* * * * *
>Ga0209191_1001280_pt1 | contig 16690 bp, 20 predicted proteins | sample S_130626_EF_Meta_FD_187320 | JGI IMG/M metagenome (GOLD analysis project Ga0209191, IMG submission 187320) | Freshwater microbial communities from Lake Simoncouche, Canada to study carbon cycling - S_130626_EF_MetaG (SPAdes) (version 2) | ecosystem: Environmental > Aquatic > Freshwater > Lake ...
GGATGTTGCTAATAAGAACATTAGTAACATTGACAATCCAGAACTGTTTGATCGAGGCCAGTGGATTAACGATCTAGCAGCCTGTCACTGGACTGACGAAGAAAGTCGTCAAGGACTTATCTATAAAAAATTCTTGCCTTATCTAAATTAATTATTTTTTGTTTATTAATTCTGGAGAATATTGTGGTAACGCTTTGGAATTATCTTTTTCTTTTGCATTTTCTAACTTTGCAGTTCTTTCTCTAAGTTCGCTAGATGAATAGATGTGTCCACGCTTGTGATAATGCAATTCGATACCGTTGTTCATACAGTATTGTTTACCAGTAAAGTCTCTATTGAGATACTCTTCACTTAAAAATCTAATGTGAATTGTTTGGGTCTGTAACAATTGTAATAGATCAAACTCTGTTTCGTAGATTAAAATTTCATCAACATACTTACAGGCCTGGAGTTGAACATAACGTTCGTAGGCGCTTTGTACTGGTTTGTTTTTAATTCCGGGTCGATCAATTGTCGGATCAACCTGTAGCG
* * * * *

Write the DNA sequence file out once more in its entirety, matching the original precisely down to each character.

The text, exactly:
>Ga0209191_1001280_pt1 | contig 16690 bp, 20 predicted proteins | sample S_130626_EF_Meta_FD_187320 | JGI IMG/M metagenome (GOLD analysis project Ga0209191, IMG submission 187320) | Freshwater microbial communities from Lake Simoncouche, Canada to study carbon cycling - S_130626_EF_MetaG (SPAdes) (version 2) | ecosystem: Environmental > Aquatic > Freshwater > Lake ...
GGATGTTGCTAATAAGAACATTAGTAACATTGACAATCCAGAACTGTTTGATCGAGGCCAGTGGATTAACGATCTAGCAGCCTGTCACTGGACTGACGAAGAAAGTCGTCAAGGACTTATCTATAAAAAATTCTTGCCTTATCTAAATTAATTATTTTTTGTTTATTAATTCTGGAGAATATTGTGGTAACGCTTTGGAATTATCTTTTTCTTTTGCATTTTCTAACTTTGCAGTTCTTTCTCTAAGTTCGCTAGATGAATAGATGTGTCCACGCTTGTGATAATGCAATTCGATACCGTTGTTCATACAGTATTGTTTACCAGTAAAGTCTCTATTGAGATACTCTTCACTTAAAAATCTAATGTGAATTGTTTGGGTCTGTAACAATTGTAATAGATCAAACTCTGTTTCGTAGATTAAAATTTCATCAACATACTTACAGGCCTGGAGTTGAACATAACGTTCGTAGGCGCTTTGTACTGGTTTGTTTTTAATTCCGGGTCGATCAATTGTCGGATCAACCTGTAGCG